1. Neuroscience
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TrpV1 receptor activation rescues neuronal function and network gamma oscillations from Aβ-induced impairment in mouse hippocampus in vitro

Research Article
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Cite this article as: eLife 2018;7:e37703 doi: 10.7554/eLife.37703

Abstract

Amyloid-β peptide (Aβ) forms plaques in Alzheimer's Disease (AD) and is responsible for early cognitive deficits in AD patients. Advancing cognitive decline is accompanied by progressive impairment of cognition-relevant EEG patterns such as gamma oscillations. The endocannabinoid anandamide, a TrpV1-receptor agonist, reverses hippocampal damage and memory impairment in rodents and protects neurons from Aβ-induced cytotoxic effects. Here we investigate a restorative role of TrpV1-receptor activation against Aβ-induced degradation of hippocampal neuron function and gamma oscillations. We found that the TrpV1-receptor agonist capsaicin rescues Aβ-induced degradation of hippocampal gamma oscillations by reversing both the desynchronization of AP firing in CA3 pyramidal cells and the shift in excitatory/inhibitory current balance. This rescue effect is TrpV1-receptor-dependent since it was absent in TrpV1 knockout mice or in the presence of the TrpV1-receptor antagonist capsazepine. Our findings provide novel insight into the network mechanisms underlying cognitive decline in AD and suggest TrpV1 activation as a novel therapeutic target.

Data availability

Source data files have been provided for all figures, figure supplements, and the unitary action potential recordings.

Article and author information

Author details

  1. Hugo Balleza-Tapia

    Department of Neurobiology, Care Sciences and Society, Center for Alzheimer Research, Karolinska Institute, Stockholm, Sweden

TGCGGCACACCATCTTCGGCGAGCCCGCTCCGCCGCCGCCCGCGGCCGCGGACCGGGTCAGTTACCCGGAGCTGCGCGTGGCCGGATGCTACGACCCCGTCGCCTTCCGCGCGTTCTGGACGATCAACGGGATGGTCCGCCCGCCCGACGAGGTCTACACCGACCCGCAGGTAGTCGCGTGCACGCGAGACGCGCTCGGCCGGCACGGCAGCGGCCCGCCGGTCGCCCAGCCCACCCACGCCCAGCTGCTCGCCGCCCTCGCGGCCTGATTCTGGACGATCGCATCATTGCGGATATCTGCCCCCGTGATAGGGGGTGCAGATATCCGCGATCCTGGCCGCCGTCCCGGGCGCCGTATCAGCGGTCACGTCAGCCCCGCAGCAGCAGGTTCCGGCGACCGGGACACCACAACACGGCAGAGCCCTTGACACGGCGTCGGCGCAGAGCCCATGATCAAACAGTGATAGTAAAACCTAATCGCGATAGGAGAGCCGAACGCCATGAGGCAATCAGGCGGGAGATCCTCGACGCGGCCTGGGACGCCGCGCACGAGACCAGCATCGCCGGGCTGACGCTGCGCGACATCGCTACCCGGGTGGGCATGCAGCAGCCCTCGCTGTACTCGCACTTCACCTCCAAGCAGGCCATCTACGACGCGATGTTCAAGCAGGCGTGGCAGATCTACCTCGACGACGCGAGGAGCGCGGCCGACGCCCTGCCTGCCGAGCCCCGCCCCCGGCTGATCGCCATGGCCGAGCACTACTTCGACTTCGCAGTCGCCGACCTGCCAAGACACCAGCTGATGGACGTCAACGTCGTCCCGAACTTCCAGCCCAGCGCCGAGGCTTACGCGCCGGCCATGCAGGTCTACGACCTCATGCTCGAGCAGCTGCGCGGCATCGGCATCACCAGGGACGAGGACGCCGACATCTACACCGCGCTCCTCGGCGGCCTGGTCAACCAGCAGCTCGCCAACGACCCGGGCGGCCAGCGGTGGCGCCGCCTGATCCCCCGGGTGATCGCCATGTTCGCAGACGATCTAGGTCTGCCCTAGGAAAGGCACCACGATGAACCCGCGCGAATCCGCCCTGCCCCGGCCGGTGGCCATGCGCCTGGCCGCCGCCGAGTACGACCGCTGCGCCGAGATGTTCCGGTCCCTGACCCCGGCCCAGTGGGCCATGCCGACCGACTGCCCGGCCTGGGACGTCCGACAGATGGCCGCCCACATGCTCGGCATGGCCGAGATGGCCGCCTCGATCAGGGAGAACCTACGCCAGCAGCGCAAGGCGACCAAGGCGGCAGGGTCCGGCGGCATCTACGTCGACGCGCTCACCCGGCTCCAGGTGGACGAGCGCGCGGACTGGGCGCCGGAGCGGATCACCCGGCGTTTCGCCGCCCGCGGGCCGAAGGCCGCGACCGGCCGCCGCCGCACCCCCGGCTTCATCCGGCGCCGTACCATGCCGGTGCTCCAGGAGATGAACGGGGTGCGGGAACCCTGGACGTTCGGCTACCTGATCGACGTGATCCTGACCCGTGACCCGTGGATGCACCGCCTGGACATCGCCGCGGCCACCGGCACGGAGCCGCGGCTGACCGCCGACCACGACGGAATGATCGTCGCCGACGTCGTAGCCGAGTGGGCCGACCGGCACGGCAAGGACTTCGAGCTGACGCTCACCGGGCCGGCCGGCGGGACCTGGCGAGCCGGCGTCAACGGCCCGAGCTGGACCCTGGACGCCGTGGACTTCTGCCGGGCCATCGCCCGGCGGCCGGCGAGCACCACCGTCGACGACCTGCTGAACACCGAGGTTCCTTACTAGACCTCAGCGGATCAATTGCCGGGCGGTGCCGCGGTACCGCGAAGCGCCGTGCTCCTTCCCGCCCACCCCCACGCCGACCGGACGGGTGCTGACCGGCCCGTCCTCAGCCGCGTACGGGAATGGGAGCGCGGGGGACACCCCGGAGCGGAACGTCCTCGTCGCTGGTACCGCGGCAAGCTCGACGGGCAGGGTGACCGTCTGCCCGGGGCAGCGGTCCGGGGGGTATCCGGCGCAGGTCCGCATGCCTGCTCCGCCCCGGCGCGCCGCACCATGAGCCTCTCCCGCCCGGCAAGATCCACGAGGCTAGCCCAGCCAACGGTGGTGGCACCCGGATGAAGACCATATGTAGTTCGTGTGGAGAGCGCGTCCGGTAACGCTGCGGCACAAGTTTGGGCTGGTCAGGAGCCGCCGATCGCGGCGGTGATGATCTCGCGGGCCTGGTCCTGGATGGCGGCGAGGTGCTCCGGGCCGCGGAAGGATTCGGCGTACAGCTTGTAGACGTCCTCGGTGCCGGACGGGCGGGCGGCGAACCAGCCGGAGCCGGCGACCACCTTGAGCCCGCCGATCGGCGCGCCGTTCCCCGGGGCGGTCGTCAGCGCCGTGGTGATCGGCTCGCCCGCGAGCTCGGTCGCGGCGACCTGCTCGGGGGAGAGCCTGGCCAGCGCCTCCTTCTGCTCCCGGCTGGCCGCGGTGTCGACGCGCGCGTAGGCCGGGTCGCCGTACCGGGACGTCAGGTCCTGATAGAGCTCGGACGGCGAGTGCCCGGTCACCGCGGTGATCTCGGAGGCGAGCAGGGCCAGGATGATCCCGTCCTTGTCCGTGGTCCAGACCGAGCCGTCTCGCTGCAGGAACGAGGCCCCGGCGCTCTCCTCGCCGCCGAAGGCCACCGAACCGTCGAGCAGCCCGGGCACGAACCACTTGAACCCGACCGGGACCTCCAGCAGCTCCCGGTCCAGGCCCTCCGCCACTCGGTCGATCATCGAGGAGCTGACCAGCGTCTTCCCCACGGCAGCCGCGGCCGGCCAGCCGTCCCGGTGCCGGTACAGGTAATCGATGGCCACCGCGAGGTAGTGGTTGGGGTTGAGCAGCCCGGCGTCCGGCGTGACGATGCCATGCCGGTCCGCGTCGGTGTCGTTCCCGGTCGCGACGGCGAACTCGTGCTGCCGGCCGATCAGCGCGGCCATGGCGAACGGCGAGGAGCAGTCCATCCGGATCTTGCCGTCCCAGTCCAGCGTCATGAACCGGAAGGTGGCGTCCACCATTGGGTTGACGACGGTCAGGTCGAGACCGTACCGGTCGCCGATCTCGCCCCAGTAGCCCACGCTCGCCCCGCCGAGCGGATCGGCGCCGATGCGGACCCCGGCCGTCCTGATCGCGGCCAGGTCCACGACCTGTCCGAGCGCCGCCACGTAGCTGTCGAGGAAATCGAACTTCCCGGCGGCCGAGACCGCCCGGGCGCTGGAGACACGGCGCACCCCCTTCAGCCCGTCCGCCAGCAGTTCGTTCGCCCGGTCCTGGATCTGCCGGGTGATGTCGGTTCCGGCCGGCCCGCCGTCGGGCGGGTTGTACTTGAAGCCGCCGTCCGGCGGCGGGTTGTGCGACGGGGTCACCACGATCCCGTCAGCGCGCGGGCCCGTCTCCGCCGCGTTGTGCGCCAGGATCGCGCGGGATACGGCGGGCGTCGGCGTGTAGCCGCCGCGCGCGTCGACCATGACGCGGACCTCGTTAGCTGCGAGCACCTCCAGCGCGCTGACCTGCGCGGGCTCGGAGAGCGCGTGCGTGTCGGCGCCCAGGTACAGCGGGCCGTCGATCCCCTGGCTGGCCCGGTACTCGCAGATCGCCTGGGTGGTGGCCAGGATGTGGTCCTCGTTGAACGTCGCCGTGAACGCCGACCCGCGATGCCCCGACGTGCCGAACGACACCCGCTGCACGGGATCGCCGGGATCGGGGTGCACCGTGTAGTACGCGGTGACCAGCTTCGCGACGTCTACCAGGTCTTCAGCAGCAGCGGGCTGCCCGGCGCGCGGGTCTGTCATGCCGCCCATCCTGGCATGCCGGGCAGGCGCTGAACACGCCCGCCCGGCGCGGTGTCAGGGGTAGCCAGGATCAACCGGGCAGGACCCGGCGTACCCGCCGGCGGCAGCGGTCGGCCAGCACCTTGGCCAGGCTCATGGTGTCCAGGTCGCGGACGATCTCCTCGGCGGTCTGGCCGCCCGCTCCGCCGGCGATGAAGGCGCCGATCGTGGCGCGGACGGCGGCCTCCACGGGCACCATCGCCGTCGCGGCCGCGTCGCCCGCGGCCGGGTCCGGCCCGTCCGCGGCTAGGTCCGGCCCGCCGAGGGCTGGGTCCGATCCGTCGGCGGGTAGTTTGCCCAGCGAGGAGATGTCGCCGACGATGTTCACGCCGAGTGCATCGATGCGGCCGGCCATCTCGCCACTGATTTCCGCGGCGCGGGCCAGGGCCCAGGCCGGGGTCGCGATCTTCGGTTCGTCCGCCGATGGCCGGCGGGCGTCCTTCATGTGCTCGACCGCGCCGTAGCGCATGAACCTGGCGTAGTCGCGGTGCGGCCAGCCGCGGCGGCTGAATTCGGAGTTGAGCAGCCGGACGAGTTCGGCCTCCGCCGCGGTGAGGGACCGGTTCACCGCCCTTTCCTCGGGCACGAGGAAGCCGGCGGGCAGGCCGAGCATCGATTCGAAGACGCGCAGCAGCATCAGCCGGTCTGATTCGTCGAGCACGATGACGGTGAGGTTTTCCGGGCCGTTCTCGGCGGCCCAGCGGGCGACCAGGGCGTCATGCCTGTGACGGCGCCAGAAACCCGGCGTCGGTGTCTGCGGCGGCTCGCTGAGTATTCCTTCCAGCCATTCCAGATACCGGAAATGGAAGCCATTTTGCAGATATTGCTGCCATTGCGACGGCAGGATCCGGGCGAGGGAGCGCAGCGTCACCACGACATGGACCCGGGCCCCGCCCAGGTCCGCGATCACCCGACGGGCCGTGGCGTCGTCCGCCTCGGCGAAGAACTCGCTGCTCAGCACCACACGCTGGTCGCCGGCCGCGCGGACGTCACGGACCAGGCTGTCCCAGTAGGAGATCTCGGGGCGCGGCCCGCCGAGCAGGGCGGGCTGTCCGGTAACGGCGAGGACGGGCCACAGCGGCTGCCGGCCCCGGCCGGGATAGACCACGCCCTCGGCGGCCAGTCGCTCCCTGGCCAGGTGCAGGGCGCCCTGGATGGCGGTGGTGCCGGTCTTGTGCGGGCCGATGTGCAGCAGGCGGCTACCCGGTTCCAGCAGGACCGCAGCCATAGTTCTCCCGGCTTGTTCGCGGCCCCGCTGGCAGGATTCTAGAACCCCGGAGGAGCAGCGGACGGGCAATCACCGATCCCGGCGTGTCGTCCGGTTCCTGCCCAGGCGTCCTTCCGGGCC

Competing interests
    The authors declare that no competing interests exist.
    ORCID icon "This ORCID iD identifies the author of this article:" 0000-0002-3045-4594
  2. Sophie Crux

    Department of Neurobiology, Care Sciences and Society, Center for Alzheimer Research, Karolinska Institute, Stockholm, Sweden
    Competing interests
    The authors declare that no competing interests exist.
  3. Yuniesky Andrade-Talavera

    Department of Neurobiology, Care Sciences and Society, Center for Alzheimer Research, Karolinska Institute, Stockholm, Sweden
    Competing interests
    The authors declare that no competing interests exist.
  4. Pablo Dolz-Gaiton

    Department of Neurobiology, Care Sciences and Society, Center for Alzheimer Research, Karolinska Institute, Stockholm, Sweden
    Competing interests
    The authors declare that no competing interests exist.
  5. Daniela Papadia

    Department of Neurobiology, Care Sciences and Society, Center for Alzheimer Research, Karolinska Institute, Stockholm, Sweden
    Competing interests
    The authors declare that no competing interests exist.
  6. Gefei Chen

    Department of Neurobiology, Care Sciences and Society, Center for Alzheimer Research, Karolinska Institute, Stockholm, Sweden
    Competing interests
    The authors declare that no competing interests exist.
  7. Jan Johansson

    Department of Neurobiology, Care Sciences and Society, Center for Alzheimer Research, Karolinska Institute, Stockholm, Sweden
    Competing interests
    The authors declare that no competing interests exist.
  8. André Fisahn

    Department of Neurobiology, Care Sciences and Society, Center for Alzheimer Research, Karolinska Institute, Stockholm, Sweden
    For correspondence
    andre.fisahn@ki.se
    Competing interests
    The authors declare that no competing interests exist.
    ORCID icon "This ORCID iD identifies the author of this article:" 0000-0003-1480-175X

Funding

Vetenskapsrådet

  • André Fisahn

Alzheimerfonden

  • Jan Johansson

The funders had no role in study design, data collection and interpretation, or the decision to submit the work for publication.

Ethics

Animal experimentation: Experiments were performed in accordance with the ethical permit granted by Norra Stockholms Djurförsöksetiska Nämnd to AF (N45/13). Animals used in this study included p17-30 C57BL/6 (WT) and TrpV1 knockout (TrpV1 KO) male mice (Charles River Laboratories and Jackson Laboratory, respectively). Animals were deeply anesthetized using isoflurane before being sacrificed by decapitation.

Reviewing Editor

  1. Michel Goedert, University of Cambridge, United Kingdom

Publication history

  1. Received: April 19, 2018
  2. Accepted: November 8, 2018
  3. Accepted Manuscript published: November 12, 2018 (version 1)
  4. Version of Record published: December 5, 2018 (version 2)

Copyright

© 2018, Balleza-Tapia et al.

This article is distributed under the terms of the Creative Commons Attribution License permitting unrestricted use and redistribution provided that the original author and source are credited.

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